As I write this it’s almost the end of what would have been my dad’s 88th birthday. And all day I’ve been thinking about how he would have handled our little emergency.

If he was at all able physically he would probably have at the least spread some lime under our house like they used to do when the outhouses of his youth got too toxic. Or headed down with a shovel and bucket to start digging up the contaminated soil where dirty water had spread over about half our crawl space.

There were many projects Dad tackled that were far beyond his expertise, but that never stopped him. He was always willing to pitch in and work hard at any job that needed doing, in our home or for a neighbor or church member. If it could save someone some money he always felt it was worth a shot to try. No experience necessary.

Our current situation reminded me of two of the most distasteful jobs he ever tackled. Because of course when he started in on a project he expected us kids to help him. We worked cheap.

Like the house my family lives in, my childhood home had a septic tank and leach field. The house was built in the early 1900’s and the tiles in the leach field were made of clay. After many years the effects of tree roots and the pressure of many feet and lawn mowers and the occasional car or truck driving over that part of the yard had broken down tiles somewhere in the labyrinthine system.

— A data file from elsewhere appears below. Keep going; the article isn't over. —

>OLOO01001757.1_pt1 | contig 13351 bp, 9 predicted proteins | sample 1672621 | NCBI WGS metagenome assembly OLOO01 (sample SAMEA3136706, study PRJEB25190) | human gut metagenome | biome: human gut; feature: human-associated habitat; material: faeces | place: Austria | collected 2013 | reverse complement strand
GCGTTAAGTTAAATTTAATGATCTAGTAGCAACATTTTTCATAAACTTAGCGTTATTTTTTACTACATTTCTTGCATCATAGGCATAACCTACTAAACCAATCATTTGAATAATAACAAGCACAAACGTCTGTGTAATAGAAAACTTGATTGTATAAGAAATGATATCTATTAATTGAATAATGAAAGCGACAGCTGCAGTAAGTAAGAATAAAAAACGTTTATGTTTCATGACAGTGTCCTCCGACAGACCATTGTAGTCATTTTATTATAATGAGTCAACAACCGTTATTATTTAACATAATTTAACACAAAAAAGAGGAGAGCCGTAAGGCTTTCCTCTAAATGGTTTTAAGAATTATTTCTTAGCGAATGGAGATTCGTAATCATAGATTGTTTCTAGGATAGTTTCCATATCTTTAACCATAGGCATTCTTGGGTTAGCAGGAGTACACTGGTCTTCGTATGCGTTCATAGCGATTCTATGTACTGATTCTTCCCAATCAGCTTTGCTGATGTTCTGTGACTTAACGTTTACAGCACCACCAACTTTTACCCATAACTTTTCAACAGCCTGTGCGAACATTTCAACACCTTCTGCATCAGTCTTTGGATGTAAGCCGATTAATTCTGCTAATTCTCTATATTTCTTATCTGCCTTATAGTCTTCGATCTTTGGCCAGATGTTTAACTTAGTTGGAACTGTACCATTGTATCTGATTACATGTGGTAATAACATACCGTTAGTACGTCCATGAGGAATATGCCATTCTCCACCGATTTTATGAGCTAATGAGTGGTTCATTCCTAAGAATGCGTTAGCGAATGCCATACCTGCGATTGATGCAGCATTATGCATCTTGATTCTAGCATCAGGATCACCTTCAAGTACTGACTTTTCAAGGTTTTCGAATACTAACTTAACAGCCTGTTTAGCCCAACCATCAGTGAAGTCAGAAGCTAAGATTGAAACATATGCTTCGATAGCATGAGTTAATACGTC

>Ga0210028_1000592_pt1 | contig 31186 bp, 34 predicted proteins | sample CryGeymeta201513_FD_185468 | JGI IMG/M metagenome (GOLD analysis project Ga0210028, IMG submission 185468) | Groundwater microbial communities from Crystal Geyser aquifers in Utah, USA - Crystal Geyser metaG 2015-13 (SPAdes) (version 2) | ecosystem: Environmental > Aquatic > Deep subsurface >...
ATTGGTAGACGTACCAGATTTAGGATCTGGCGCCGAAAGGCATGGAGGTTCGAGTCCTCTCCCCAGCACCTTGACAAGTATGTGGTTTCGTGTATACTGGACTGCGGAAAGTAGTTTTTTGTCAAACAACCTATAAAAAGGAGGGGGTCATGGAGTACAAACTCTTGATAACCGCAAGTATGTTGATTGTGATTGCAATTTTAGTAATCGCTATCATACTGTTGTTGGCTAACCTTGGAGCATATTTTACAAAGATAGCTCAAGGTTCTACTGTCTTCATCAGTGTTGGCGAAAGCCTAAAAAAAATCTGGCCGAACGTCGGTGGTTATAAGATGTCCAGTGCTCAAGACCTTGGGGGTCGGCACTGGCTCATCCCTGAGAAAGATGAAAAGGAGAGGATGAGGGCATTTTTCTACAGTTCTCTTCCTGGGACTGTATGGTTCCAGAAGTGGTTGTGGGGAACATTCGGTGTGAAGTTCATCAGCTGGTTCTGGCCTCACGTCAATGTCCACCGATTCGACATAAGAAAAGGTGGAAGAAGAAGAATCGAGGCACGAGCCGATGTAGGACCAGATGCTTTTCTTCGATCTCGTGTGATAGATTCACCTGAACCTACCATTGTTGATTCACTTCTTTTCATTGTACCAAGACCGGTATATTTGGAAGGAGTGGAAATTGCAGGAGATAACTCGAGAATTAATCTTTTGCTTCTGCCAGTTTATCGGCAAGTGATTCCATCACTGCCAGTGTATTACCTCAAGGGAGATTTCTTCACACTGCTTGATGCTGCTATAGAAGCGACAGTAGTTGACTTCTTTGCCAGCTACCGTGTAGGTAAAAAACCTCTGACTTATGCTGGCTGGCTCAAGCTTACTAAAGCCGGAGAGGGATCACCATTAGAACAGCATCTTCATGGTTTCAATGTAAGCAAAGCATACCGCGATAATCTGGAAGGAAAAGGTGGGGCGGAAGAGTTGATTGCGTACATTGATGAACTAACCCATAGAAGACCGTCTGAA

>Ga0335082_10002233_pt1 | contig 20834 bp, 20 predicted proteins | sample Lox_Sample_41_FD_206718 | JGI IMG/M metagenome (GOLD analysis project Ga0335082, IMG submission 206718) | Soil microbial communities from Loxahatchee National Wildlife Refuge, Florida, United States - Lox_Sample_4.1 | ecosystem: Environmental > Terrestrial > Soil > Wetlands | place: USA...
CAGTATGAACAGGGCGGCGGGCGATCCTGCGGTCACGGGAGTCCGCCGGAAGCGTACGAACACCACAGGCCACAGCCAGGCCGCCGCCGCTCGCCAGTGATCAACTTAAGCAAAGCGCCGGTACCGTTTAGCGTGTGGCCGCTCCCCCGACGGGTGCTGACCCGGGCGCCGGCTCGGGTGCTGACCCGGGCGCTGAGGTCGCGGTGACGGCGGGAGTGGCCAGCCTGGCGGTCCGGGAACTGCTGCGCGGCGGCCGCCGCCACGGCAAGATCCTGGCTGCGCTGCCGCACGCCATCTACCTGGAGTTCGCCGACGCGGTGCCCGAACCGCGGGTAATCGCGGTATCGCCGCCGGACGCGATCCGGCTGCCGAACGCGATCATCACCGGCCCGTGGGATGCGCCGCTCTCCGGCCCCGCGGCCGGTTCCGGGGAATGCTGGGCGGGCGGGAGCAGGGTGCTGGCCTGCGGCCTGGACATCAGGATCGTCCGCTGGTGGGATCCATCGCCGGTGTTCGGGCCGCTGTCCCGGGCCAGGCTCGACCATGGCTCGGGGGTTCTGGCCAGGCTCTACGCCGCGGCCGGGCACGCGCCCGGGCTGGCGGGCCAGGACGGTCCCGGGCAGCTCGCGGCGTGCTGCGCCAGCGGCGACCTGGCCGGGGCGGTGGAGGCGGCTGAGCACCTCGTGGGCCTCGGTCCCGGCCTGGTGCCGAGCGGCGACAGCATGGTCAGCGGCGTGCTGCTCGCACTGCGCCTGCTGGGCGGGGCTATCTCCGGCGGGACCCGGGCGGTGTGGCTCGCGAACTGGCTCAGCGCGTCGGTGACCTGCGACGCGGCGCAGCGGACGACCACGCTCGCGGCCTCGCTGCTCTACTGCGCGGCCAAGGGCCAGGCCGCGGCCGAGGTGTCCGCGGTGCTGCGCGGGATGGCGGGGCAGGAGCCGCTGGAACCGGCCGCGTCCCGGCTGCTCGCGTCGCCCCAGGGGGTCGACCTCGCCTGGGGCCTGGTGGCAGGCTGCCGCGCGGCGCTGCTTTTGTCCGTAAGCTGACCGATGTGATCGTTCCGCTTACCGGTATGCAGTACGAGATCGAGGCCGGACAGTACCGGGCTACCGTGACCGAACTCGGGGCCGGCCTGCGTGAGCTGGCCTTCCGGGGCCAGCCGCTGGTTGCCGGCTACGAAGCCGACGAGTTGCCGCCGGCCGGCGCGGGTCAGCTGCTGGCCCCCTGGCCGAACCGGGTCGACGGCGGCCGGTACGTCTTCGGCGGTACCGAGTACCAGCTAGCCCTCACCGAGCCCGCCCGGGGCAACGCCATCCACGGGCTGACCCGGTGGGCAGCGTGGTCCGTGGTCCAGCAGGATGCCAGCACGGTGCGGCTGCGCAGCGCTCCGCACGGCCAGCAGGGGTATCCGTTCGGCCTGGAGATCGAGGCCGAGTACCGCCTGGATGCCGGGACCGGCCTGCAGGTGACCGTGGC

If you’ve ever had a septic tank, you know that it is actually not hard to tell where the leach field is. It’s the lines of greener grass that snake back and forth across a yard. I do not remember him letting me in on his strategy, but I assume Dad looked for the green line to suddenly end because the waste water could no longer work its way through the pipes.

Or maybe not. Because it seemed like we dug all over the back yard!

Dad actually did most of the heavy shoveling, then us kids had to help him replace broken tiles and scoop gunk out of the rest. We filled buckets with thick, smelly sludge, and I think we then dumped it over the fence into the field behind our property.

Natural compost.

Along the same lines, I’ll never forget the day I got home from a two-week camping trip to Wyoming with the neighbors in 1976. I was done with being a wanderer and dying for a home-cooked meal that did not involve hot dogs or lukewarm lunch meat. I had presents for everyone, souvenirs from Yellowstone/Grand Teton or the Black Hills, the Badlands, and Buffalo Bill Cody’s ranch. I had rocks from every state we traveled through.